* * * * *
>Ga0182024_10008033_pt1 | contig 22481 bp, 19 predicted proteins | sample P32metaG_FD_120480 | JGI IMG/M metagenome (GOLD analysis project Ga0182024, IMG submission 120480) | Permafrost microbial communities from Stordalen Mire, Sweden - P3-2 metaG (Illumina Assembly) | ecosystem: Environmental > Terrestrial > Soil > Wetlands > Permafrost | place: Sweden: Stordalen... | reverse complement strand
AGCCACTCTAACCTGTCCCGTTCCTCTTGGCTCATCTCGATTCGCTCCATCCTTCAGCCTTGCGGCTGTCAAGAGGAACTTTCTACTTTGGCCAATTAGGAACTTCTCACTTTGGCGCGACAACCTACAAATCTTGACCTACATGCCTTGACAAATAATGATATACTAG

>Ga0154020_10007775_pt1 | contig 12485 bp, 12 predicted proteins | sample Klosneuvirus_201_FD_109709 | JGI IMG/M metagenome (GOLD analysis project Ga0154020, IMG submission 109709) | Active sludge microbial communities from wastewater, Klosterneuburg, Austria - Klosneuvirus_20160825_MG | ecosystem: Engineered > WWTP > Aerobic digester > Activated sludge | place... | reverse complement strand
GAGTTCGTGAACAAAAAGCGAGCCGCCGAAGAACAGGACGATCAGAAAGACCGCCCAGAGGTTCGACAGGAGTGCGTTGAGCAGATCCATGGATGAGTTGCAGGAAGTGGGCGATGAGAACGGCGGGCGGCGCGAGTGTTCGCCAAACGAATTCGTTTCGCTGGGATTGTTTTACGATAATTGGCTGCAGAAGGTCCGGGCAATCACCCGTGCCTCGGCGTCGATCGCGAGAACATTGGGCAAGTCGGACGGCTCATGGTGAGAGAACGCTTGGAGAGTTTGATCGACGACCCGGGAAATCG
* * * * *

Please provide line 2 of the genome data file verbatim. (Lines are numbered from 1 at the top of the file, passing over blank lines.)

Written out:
AGCCACTCTAACCTGTCCCGTTCCTCTTGGCTCATCTCGATTCGCTCCATCCTTCAGCCTTGCGGCTGTCAAGAGGAACTTTCTACTTTGGCCAATTAGGAACTTCTCACTTTGGCGCGACAACCTACAAATCTTGACCTACATGCCTTGACAAATAATGATATACTAG